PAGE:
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Our Clothes Can Serrv The Community

Since January, I have been creating a fair-trade capsule wardrobe. It has been going well and it has made me really think before I buy. At times this has been challenging but also freeing at the same time. This concept has caught on in my HandUp Global Goods family. While not everyone is ready to dive in to the capsule wardrobe, for the month of June, each member of the HandUp Global Goods team has purchased a fair-trade item to wear.

Last week, I kicked us off with a cute top from Girl Set Free. This week, our fearless leader, Natul is sporting a cute top from Serrv (see what I did there in the title)! This bright, lightweight tunic is 100% cotton and is perfect for these very warm summer months. Serrv has a variety of tunics, dresses and breathable sweaters that is sure to match any style. Right now, you can take an extra 40% off your clothing purchases! Just typing the word sale makes me super happy!

Serrv is unique in that they are an online store that sells a little bit of everything and each of those items that they sell are fairly made by artisans around the world. Think of it like an online fair-trade utopia! It has everything from home décor, to food, to clothing and more.

Going all the way back to 1949, Serrv is one of the first companies to sell fair-trade products in the United States. They are a founding member of the World Fair Trade Organization and the Fair Trade Federation. Their mission statement is simple and clear, Serrv is a nonprofit organization with a mission to eradicate poverty wherever it resides by providing opportunity and support to artisans and farmers worldwide.

With 55 partnerships worldwide with various artisans, farmers and co-ops, there is something for everyone. Don’t be sad you missed a sale! Give Serrv a try today and you can sport a pretty top like Natul.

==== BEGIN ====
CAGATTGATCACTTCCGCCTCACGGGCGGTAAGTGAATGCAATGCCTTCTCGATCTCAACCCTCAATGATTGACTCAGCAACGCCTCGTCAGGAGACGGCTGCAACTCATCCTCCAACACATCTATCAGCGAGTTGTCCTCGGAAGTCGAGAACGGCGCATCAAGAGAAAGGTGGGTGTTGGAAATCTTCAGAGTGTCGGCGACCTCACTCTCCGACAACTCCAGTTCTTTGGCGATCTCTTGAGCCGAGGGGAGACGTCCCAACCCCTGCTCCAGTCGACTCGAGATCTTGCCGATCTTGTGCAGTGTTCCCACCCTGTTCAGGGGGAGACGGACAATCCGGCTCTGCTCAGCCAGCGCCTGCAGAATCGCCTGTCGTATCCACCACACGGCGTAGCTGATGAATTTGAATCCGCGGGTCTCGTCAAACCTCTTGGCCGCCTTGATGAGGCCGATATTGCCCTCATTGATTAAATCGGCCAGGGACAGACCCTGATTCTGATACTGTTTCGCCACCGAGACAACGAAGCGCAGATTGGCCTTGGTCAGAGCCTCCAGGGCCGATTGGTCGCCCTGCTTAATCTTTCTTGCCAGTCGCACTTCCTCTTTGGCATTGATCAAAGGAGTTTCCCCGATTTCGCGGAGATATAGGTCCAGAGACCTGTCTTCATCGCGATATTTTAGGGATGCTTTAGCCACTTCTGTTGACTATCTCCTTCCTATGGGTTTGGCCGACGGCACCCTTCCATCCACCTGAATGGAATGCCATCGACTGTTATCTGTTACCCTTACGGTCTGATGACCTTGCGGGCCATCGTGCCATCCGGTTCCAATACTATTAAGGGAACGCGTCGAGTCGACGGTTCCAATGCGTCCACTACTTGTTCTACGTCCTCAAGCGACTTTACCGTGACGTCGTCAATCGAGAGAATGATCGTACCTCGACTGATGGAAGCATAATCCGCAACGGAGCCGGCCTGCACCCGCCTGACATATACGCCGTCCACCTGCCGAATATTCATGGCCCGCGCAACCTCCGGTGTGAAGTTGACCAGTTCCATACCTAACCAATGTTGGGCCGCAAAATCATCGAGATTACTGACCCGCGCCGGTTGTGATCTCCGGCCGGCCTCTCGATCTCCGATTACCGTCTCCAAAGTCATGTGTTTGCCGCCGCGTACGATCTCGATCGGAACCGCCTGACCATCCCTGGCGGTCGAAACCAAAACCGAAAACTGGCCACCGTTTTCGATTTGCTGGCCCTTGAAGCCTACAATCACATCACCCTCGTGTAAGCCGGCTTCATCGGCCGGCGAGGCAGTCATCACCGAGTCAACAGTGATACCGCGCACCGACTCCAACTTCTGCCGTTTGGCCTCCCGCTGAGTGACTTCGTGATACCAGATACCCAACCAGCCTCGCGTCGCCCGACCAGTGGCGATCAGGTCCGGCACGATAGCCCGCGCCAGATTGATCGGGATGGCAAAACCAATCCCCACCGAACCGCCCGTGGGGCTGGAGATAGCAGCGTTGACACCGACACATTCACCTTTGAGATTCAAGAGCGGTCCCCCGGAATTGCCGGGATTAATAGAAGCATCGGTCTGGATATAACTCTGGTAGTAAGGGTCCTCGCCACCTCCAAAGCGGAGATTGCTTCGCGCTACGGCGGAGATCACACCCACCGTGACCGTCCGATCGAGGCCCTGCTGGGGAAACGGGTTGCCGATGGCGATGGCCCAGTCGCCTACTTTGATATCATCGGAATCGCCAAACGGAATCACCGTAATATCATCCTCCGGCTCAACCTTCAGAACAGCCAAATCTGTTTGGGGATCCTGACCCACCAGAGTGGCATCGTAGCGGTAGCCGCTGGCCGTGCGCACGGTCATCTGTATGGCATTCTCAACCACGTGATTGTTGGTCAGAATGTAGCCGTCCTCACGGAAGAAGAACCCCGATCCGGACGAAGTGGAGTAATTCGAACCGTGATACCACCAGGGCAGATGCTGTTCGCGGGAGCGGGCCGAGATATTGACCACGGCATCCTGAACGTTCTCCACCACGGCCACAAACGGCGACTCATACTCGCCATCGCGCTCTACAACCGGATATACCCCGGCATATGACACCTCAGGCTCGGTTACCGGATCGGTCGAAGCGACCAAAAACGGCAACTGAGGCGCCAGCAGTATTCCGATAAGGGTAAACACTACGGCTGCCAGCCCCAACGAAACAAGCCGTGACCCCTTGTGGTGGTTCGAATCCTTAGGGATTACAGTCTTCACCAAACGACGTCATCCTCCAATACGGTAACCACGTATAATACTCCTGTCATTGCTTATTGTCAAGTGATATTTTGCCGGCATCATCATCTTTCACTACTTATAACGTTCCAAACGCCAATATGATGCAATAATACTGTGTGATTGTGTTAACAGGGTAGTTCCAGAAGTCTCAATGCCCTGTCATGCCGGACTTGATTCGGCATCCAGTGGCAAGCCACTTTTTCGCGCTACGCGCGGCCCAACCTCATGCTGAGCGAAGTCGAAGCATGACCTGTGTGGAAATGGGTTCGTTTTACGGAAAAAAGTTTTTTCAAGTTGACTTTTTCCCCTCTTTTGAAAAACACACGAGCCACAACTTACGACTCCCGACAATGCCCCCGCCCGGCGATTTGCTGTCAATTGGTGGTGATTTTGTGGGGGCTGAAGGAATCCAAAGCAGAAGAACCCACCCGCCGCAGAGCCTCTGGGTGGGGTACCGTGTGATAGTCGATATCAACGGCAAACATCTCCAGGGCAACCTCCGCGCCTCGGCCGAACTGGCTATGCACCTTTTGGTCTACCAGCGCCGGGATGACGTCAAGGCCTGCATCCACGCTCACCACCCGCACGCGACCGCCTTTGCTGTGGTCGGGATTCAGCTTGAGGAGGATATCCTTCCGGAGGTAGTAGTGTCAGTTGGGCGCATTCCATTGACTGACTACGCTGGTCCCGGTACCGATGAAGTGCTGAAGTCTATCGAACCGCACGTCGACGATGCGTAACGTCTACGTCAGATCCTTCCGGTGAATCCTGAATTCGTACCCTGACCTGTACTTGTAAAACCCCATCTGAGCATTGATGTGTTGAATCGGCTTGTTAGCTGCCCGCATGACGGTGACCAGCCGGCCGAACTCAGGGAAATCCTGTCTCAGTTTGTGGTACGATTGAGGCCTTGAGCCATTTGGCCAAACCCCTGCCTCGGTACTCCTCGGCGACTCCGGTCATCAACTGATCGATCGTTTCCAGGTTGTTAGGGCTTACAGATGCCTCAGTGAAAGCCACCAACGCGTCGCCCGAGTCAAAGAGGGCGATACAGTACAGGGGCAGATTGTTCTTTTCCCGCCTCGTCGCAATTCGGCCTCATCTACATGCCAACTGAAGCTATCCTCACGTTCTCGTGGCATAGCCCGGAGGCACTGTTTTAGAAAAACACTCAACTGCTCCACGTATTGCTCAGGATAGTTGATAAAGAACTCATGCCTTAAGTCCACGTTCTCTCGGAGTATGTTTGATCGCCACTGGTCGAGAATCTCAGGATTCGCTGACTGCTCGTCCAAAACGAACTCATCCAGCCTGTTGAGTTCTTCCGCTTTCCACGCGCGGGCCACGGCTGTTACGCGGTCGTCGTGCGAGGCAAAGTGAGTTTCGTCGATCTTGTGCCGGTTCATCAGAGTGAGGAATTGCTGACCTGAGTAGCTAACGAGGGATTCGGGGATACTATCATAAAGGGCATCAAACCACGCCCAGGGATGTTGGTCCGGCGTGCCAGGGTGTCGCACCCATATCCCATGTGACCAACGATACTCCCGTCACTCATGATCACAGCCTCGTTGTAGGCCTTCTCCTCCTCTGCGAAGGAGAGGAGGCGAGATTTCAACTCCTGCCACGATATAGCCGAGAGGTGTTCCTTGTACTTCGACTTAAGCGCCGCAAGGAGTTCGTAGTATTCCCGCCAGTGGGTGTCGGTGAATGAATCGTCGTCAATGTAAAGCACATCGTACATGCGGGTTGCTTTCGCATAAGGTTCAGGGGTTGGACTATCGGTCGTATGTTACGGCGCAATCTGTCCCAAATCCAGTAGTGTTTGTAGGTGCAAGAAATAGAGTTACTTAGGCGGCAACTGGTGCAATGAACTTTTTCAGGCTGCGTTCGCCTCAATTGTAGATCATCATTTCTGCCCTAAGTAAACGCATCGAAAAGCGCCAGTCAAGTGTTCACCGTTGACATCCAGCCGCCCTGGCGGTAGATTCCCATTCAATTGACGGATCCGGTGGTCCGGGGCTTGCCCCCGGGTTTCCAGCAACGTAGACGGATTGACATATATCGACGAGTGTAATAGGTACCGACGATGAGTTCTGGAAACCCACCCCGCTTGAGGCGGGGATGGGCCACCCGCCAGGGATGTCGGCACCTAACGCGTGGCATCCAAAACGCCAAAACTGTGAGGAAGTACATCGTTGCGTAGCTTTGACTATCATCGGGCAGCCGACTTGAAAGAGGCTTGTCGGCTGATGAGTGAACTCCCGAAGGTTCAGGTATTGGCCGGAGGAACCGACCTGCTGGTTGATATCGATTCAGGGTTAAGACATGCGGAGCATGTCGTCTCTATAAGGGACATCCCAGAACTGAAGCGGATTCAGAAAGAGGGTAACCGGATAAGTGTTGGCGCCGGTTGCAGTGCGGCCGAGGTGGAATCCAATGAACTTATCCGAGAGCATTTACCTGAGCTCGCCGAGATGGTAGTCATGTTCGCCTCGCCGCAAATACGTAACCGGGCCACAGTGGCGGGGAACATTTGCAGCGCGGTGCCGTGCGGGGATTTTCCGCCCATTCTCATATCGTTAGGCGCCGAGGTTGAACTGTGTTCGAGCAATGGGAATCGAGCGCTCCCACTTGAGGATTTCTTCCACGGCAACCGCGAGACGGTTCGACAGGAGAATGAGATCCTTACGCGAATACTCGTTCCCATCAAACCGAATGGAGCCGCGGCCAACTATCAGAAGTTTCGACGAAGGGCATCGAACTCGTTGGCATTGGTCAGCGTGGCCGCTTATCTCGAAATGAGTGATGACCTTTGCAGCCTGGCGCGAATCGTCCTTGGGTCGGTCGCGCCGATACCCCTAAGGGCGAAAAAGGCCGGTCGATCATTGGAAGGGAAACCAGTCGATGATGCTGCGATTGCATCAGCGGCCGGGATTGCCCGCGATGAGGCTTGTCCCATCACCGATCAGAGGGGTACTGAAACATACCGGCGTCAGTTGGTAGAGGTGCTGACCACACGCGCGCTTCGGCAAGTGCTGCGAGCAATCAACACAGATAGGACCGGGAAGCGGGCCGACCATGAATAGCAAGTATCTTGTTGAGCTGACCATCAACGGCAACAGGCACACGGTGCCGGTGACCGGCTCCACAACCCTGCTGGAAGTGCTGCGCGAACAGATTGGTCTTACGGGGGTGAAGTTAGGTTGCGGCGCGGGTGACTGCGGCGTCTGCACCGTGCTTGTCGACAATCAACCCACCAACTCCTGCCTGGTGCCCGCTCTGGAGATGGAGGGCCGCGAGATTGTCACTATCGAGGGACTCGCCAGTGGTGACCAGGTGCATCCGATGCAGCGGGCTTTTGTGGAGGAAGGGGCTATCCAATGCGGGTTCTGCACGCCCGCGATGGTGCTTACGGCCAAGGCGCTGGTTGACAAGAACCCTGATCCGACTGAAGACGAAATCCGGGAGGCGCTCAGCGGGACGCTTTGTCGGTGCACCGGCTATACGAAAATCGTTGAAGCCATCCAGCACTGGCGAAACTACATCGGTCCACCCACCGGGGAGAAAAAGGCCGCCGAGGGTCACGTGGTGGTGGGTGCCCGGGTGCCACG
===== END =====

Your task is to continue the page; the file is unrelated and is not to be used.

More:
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How One Shirt can Make a Difference

Over the last year and half of blogging for HandUp Global Goods, I have come across so many amazing companies. The fashion industry, while it still has a long way to go, has made significant strides to protect their artisans. What I really love, however, is a company that not only focuses on fair and ethical sourcing but also gives back.

Girl Set Free focuses on fighting against human trafficking by working alongside many reputable human trafficking advocates. Human trafficking is just a new name for slavery, an issue that is still very much alive within all societies. With an estimated 27 million individuals in slavery today, human trafficking is one of the fastest growing crimes. Each purchase you make with Girl Set Free goes to stop human trafficking.

I bought this cute shirt to add to my fair-trade capsule wardrobe (read more about that here) from Girl Set Free. This super cute and soft shirt has been perfect this summer. I love the wider cap on the shoulder and the simple but beautifully stated “By Grace” on the front. The Grace Tee is perfect for a capsule wardrobe because you can easily add layers as the seasons change. It will be summer here until November, but I am looking forward to pairing it with some cute fall outfits once the weather starts to change. It is also a perfect backdrop for all my HandUp Global Goods jewelry!